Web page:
For more on the buy-and-hold debate:

Guest contributor Ken Solow, CFP, personally invests in Pinnacle managed accounts, and may personally own securities mentioned in this article. Ken is Chief Investment Officer of Pinnacle Advisory Group, a Registered Investment Advisor with discretion to manage client accounts that may currently own, on behalf of its clients, long or short positions in any ETF mentioned in this article. Pinnacle has complete discretion to invest in a variety of securities on behalf of its clients, subject to the constraints of client portfolio policies. Pinnacle Advisory Group and its clients are not subject to the Fool's disclosure policy, and thus are free to trade any such mutual funds or ETFs. Read more about the Fool's disclosure policy here.

Read/Post Comments (4) | Recommend This Article (7)

Comments from our Foolish Readers

Help us keep this a respectfully Foolish area! This is a place for our readers to discuss, debate, and learn more about the Foolish investing topic you read about above. Help us keep it clean and safe. If you believe a comment is abusive or otherwise violates our Fool's Rules, please report it via the Report this Comment Report this Comment icon found on every comment.

  • Report this Comment On June 22, 2009, at 6:11 PM, dudemonkey wrote:

    It's interesting to see TMF drift so far from their "buy great companies" ideas and move more towards active trading that sends more and more money to Wall Street. Too bad.

  • Report this Comment On June 22, 2009, at 6:36 PM, tasteslikechickn wrote:

    Hey dudemonkey. It's gonna be OK, man. The TMF community is more diverse than once thought. I adhere to a blended approach where I have a portion of my portfolio dedicated to buy and hold of great companies/ETF's. And a portion dedicated to more "speculation" with small cap and cyclicals.

    Now, thanks to MFPro, I can explore options as a way to profit in any market and hedge risk.

  • Report this Comment On June 22, 2009, at 7:15 PM, dudemonkey wrote:

    You're right. Things have certainly changed from the long bull market and strategies should update, also.

  • Report this Comment On July 27, 2009, at 12:27 AM, Khizhim wrote:

    o Ken Solow:

    I couldn't be more interested in the correlation of stocks' market-price cycles to the stages of the economic cycle, so I greatly appreciate this essay, but I wish you'd explained yourself more fully.

    1. I assume the first table lists the market sectors which "top" during the respective stages of the economic cycle. Is that correct? Do stocks in those "sectors" tend to reach their highest values of each market-price cycle during those economic stages? (I'm assuming the defensive sectors barely cycle at all.) You only said the sectors which you associated with various stages "perform best" during those stages.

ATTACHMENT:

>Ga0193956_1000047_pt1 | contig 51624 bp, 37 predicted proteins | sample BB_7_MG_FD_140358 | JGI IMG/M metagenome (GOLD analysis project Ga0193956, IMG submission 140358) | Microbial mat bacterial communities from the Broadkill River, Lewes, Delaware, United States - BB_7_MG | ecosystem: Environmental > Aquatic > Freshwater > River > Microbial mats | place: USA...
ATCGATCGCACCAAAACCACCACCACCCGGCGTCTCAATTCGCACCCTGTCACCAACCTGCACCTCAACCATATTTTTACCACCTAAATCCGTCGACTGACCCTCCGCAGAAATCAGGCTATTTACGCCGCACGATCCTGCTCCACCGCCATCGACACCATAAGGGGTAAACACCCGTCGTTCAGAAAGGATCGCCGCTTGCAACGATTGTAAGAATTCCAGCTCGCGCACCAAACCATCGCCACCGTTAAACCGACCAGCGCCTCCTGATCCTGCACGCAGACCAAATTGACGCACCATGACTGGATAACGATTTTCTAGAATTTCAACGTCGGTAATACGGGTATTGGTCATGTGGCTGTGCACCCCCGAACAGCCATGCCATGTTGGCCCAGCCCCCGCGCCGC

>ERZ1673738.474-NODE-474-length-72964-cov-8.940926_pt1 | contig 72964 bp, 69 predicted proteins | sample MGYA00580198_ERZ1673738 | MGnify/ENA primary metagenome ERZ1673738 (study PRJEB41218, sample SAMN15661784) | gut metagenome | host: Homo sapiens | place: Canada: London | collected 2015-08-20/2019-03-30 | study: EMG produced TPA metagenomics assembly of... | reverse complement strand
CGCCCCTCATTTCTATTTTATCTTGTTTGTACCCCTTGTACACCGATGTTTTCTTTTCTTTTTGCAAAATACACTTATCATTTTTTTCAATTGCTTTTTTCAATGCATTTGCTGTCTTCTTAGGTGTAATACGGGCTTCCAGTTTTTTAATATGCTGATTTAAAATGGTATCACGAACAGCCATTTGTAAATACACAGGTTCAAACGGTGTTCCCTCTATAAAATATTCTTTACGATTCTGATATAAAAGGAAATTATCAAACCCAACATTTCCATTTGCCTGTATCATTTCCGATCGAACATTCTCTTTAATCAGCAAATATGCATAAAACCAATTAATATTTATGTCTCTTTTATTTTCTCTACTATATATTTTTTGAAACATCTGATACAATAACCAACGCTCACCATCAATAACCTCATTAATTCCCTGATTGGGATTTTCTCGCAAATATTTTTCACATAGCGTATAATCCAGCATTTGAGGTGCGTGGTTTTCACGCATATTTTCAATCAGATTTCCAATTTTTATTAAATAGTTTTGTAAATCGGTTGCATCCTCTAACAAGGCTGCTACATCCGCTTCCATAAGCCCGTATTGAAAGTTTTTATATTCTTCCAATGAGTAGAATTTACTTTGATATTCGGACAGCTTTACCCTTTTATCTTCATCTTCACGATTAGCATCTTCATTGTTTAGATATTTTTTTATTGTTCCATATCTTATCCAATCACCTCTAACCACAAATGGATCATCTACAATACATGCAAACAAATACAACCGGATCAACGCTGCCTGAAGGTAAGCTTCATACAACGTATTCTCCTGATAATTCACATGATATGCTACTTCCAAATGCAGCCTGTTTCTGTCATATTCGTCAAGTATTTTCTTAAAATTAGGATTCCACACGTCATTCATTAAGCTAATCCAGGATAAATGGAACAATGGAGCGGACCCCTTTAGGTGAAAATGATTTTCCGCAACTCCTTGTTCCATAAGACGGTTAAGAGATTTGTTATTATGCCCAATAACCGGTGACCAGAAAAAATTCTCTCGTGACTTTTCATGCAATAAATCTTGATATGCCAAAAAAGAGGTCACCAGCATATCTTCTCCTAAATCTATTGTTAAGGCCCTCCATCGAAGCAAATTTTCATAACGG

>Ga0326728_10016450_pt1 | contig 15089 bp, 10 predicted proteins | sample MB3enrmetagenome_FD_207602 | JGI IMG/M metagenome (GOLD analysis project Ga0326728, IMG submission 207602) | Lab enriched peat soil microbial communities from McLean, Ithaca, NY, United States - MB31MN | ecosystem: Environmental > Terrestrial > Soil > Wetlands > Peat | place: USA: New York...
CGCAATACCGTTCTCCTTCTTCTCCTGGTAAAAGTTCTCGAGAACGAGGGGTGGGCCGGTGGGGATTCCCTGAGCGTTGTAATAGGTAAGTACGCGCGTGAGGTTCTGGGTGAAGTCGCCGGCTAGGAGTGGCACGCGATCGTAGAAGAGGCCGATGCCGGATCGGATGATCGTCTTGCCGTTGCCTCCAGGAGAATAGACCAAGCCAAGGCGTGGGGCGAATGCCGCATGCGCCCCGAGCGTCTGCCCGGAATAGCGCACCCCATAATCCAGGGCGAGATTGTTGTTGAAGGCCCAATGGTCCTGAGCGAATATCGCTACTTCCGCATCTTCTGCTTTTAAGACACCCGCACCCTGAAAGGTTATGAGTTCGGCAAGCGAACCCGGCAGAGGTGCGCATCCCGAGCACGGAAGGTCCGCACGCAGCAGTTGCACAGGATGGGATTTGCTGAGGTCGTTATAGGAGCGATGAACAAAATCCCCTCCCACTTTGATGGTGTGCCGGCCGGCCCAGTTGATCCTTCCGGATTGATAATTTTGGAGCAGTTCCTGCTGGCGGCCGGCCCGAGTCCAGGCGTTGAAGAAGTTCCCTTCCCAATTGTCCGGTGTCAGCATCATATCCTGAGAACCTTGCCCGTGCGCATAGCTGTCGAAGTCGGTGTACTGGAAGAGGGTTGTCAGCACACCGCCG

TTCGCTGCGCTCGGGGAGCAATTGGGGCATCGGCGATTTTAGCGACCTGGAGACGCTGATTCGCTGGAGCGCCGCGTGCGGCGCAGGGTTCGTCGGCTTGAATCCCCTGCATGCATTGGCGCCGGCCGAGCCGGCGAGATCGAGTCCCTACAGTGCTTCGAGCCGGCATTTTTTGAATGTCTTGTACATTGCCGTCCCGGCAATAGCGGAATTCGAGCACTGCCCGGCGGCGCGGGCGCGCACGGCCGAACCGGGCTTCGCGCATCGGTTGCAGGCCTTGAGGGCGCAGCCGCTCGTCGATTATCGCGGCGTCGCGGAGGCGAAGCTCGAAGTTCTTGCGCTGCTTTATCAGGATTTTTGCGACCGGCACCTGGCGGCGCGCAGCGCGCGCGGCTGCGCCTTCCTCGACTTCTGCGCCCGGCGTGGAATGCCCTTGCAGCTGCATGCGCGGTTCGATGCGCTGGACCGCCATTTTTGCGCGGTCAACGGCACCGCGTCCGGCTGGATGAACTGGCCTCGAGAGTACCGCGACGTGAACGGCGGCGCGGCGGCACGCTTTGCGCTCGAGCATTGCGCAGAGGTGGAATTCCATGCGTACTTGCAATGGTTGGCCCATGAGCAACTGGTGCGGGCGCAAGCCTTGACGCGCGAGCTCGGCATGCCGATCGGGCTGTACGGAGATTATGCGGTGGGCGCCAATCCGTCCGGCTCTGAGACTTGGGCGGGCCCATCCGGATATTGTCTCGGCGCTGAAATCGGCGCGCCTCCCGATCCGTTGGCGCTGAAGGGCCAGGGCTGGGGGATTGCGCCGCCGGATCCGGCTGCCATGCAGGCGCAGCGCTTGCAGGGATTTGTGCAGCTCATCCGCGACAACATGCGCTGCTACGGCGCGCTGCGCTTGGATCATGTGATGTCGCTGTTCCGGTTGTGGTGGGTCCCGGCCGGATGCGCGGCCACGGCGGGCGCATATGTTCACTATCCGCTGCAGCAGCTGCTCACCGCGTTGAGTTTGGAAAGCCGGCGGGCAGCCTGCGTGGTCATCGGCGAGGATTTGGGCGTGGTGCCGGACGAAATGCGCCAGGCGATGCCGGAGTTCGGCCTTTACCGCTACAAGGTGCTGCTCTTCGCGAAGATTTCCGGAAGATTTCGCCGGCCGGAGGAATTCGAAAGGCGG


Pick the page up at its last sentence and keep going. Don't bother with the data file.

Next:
2. You said "you can see how the proper forecast resulted in being in the right sectors at the right time. The market has rotated from non-cyclical sectors like health care, consumer staples, and utilities to pro-cyclical sectors that do well in economic expansions right on cue."

    Wouldn't the "cues" normally be hints of imminent advancement of the business cycle from one stage to another, or wouldn't they at least suggest changes in business conditions which could materially affect the profitabiltiy of companies? You do suggest this by saying, "Investors who THOUGHT they recognized the beginnings of an economic recovery led by positive earnings surprises in the banking sector in March have been rewarded." (You don't mention the FASB Mark-to-Market accounting rule changes, the psychological effect of the reinstatement of the uptick rule, major balance sheet purchases by the Fed, coordination by central banks globally, and other factors which don't seem to relate directly to normal business cycle events.)

    Investors who THOUGHT they recognized the beginnings of an economic recovery *were* rewarded, but, as you also point out, the market quickly shifted its favor from interest-rate-sensitive, early-cycle sectors to late-cycle "reflation" sectors. Can't it be said that this "sector rotation" occurred far too rapidly to have been accurately correlated to actual changes in economic conditions? Economic conditions couldn't possibly have changed as quickly as market participants thought.

    Wouldn't traders who fully understand sector rotation have recognized these rapid changes of valuation as mere evidence of market volatility? The market was reacting with pathological skittishness to limited information as soon as that information became available. I agree that no one should attempt to "fight the tape" but isn't it obvious that most of the assumptions about economic conditions which drove the market were WRONG in the sense that the economic changes which market participants THOUGHT they saw HADN'T occured? Wouldn't competent users of sector rotation have seen that the equities market was extremely volatile and that it was veering off in contradictory directions so quickly that commitment might be too risky?

    3. It looks like you've only boldfaced certain price-change percentages in your second table in lieu of providing a more complete explanation of the sector rotation which you say is documented by your second table. Are you saying that non-cyclical, defensive sectors such as Health Care, Consumer Staples, Utilities, and Telecomm tended to be favored before the market rally began on 3-10-09, when many observers feared the entire system would melt down? Are you then saying that reaction of market participants to the hints of "the beginnings of an economic recovery" which provoked the rally in early March caused the market to value interest-rate-sensitive, early-cyclical sectors such as Financials, Technology, and Consumer Discretionary? Was the final rotation (which you say was to late-cycle, "reflation" sectors) to Materials, Industrials, and Energy?